Court of Appeals of Ohio, Seventh District, Belmont
Appeal from the Court Of Common Pleas of Belmont County, Ohio
Case No. 16 CR 299
Plaintiff-Appellee: No Brief Filed
Defendant-Appellant: Atty. John D. Falgiani, Jr.
JUDGES: Hon. Carol Ann Robb, Hon. Gene Donofrio, Hon. Mary
Defendant-Appellant Joshua Cologie appeals from his
convictions entered in Belmont County Common Pleas Court for
two counts of gross sexual imposition. Appellant's
counsel filed an Anders brief and requested leave to
withdraw. A review of the case file and brief reveals there
is no merit with this appeal. Accordingly, appointed
counsel's motion to withdraw is granted, and the
convictions are affirmed.
of the Case
Appellant was indicted on December 7, 2016 for three counts
of gross sexual imposition in violation of R.C.
2907.05(A)(4), third-degree felonies. The indictment alleged
over a 15 month period Appellant had sexual contact with the
victim who was less than thirteen years of age.
A plea agreement was reached by the state and Appellant. The
state agreed to dismiss count three of the indictment and
Appellant agreed to plead guilty to counts one and two of the
indictment. 1/20/17 J.E. After the plea colloquy, the trial
court accepted the guilty plea and dismissed count three of
the indictment. 1/20/17 J.E.; 1/19/17 Plea Tr. 12.
Sentencing occurred on February 6, 2017. Appellant received
an aggregate sentence of 120 months; he received 60 months
for each gross sexual imposition conviction and those
sentences were ordered to be served consecutively. 2/7/17
J.E. In addition to the prison term, Appellant was sentenced
to 5 years of postrelease control and he was advised of the
consequences for violating post-release control. 2/7/17 J.E.
Appellant was designated a Tier II sex offender and informed
of his reporting requirements. 2/7/17 J.E.
Appellant timely appealed his convictions. After reviewing
the record, appointed counsel filed an Anders brief
and moved to withdraw as counsel.
When appellate counsel seeks to withdraw and discloses there
are no meritorious arguments for appeal, the filing is known
as an Anders brief or a no-merit brief. Anders
v. California, 386 U.S. 738, 87 S.Ct. 1396 (1967). In
this district, it is also called a Toney brief.
State v. Toney, 23 Ohio App.2d 203, 262 N.E.2d 419
In Toney, this court set forth the procedure to be
used when counsel of record determines that an indigent's
appeal is frivolous:
3. Where court-appointed counsel, with long and extensive
experience in criminal practice, concludes that the
indigent's appeal is frivolous and that there is no
assignment of error which could be arguably supported on
appeal, he should so advise the appointing court by brief and
request that he be permitted to withdraw as counsel of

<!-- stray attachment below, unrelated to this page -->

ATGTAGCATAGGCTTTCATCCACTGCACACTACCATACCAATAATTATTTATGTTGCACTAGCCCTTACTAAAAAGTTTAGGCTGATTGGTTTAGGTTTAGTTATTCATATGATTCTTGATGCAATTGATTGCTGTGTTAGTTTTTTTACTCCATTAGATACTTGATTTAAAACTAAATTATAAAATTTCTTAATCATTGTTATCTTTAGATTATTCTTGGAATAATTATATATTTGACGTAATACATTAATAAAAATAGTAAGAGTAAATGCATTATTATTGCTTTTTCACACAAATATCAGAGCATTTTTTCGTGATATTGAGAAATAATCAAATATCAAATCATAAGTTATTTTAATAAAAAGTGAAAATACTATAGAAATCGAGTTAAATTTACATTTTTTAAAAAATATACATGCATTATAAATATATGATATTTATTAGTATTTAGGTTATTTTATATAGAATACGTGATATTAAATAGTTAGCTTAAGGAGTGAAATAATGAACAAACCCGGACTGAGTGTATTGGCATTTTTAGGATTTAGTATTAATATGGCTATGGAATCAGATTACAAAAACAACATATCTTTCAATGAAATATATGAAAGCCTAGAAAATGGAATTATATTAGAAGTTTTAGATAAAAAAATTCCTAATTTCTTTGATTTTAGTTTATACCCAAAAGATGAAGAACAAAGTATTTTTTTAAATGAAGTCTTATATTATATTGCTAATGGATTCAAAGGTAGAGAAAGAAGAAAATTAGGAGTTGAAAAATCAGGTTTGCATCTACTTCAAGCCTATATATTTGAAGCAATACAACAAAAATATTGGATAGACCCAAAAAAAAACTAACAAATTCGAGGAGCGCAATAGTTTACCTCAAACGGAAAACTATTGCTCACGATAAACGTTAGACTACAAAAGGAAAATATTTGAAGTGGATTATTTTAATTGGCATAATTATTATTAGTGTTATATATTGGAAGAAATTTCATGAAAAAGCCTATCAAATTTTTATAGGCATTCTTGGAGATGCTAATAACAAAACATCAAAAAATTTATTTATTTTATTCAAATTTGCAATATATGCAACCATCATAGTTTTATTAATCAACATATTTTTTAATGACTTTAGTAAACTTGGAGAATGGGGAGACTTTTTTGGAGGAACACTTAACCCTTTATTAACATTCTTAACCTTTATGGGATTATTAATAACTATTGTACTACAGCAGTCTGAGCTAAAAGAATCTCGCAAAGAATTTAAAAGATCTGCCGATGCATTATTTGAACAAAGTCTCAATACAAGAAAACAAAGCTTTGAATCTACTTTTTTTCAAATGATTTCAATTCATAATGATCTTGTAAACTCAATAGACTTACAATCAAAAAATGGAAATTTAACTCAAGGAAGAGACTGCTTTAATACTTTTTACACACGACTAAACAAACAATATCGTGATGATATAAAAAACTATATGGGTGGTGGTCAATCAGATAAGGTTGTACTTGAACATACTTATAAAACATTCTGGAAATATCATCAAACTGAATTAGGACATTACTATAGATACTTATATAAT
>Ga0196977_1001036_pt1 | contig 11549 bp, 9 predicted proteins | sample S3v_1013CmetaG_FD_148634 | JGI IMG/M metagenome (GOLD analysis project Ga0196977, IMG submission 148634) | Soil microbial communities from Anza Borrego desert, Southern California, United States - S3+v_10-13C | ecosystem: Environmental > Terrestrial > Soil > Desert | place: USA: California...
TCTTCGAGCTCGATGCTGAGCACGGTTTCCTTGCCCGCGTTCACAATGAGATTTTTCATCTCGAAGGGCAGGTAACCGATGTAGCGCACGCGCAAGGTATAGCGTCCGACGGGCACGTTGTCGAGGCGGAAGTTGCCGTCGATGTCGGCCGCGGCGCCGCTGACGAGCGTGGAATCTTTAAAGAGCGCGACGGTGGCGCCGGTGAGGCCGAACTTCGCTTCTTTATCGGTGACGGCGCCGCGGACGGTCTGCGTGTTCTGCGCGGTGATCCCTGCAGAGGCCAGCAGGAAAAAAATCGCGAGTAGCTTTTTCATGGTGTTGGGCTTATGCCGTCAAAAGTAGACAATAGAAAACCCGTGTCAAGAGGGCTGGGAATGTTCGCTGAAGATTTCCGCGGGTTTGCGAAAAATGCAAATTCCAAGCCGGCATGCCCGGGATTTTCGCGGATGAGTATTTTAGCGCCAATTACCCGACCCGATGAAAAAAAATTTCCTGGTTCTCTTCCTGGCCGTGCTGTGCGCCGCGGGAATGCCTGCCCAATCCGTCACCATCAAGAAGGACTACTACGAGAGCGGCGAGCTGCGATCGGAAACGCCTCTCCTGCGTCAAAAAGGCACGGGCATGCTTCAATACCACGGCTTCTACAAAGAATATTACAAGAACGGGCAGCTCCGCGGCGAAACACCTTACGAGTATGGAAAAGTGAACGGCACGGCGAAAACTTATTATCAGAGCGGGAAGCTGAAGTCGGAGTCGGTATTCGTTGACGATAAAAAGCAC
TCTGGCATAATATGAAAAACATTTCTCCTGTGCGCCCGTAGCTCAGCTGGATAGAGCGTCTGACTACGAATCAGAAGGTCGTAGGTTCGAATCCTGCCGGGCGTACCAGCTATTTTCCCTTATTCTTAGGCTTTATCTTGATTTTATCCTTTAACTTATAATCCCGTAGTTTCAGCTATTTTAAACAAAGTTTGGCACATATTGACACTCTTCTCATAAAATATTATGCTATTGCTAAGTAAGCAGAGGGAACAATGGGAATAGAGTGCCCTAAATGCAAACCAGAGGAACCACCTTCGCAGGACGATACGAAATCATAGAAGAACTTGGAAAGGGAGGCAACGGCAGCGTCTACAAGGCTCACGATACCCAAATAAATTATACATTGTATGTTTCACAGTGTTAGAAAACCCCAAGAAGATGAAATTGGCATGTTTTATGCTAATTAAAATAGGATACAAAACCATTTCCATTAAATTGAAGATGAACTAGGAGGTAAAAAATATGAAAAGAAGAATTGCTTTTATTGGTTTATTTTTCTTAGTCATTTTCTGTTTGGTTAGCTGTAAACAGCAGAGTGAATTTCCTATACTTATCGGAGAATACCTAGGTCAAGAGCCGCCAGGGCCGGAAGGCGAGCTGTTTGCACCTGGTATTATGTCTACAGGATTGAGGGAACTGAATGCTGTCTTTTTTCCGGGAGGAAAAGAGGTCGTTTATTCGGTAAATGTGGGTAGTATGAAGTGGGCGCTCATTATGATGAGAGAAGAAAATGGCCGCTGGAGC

4. Court-appointed counsel's conclusions and motion to
withdraw as counsel of record should be transmitted forthwith
to the indigent, and the indigent should be granted time to
raise any points that he chooses, pro se.
5. It is the duty of the Court of Appeals to fully examine
the proceedings in the trial court, the brief of appointed
counsel, the arguments pro se of the indigent, and then
determine whether or not the appeal is wholly frivolous.
* * *
7. Where the Court of Appeals determines that an
indigent's appeal is wholly frivolous, the motion of
court-appointed counsel to withdraw as counsel of record
should be allowed, and the judgment of the trial court should
Id. at syllabus.
The Anders brief was filed by appellate counsel on
June 2, 2017. In that brief, appellate counsel identified
three potential issues for appeal and determined there were
no reasonable, arguable issues. Appellant was notified of
appellate counsel's Anders brief and was granted
30 days to file his own written brief. 7/21/17 J.E. Appellant
has not filed a brief and the time for filing a brief has
passed. Accordingly, our analysis will proceed with an
independent examination of the record to determine if the
appeal is frivolous. Our review will encompass the following
issues: 1) whether the plea was entered knowingly,
intelligently, and voluntarily; 2) whether the sentence
complies with the law; and 3) whether Appellant received
ineffective assistance of counsel. These are the three issues
counsel identified as potentially appealable.
Crim.R. 11(C) provides that a trial court must make certain
advisements prior to accepting a defendant's guilty plea
to ensure the plea is entered into knowingly, intelligently,
and voluntarily. These advisements are divided into
constitutional rights and nonconstitutional rights.
The constitutional rights are: 1) a jury trial; 2)
confrontation of witnesses against him; 3) the compulsory
process for obtaining witnesses in his favor; 4) the state
must prove the defendant's guilt beyond a reasonable
doubt at trial; and 5) the defendant cannot be compelled to
testify against himself. Crim.R. 11(C)(2)(c); State v.
Veney,120 Ohio St.3d 176, 2008-Ohio-5200, 897 N.E.2d
621, ¶ 19-21. The trial court must strictly comply with
these requirements; if it fails to strictly ...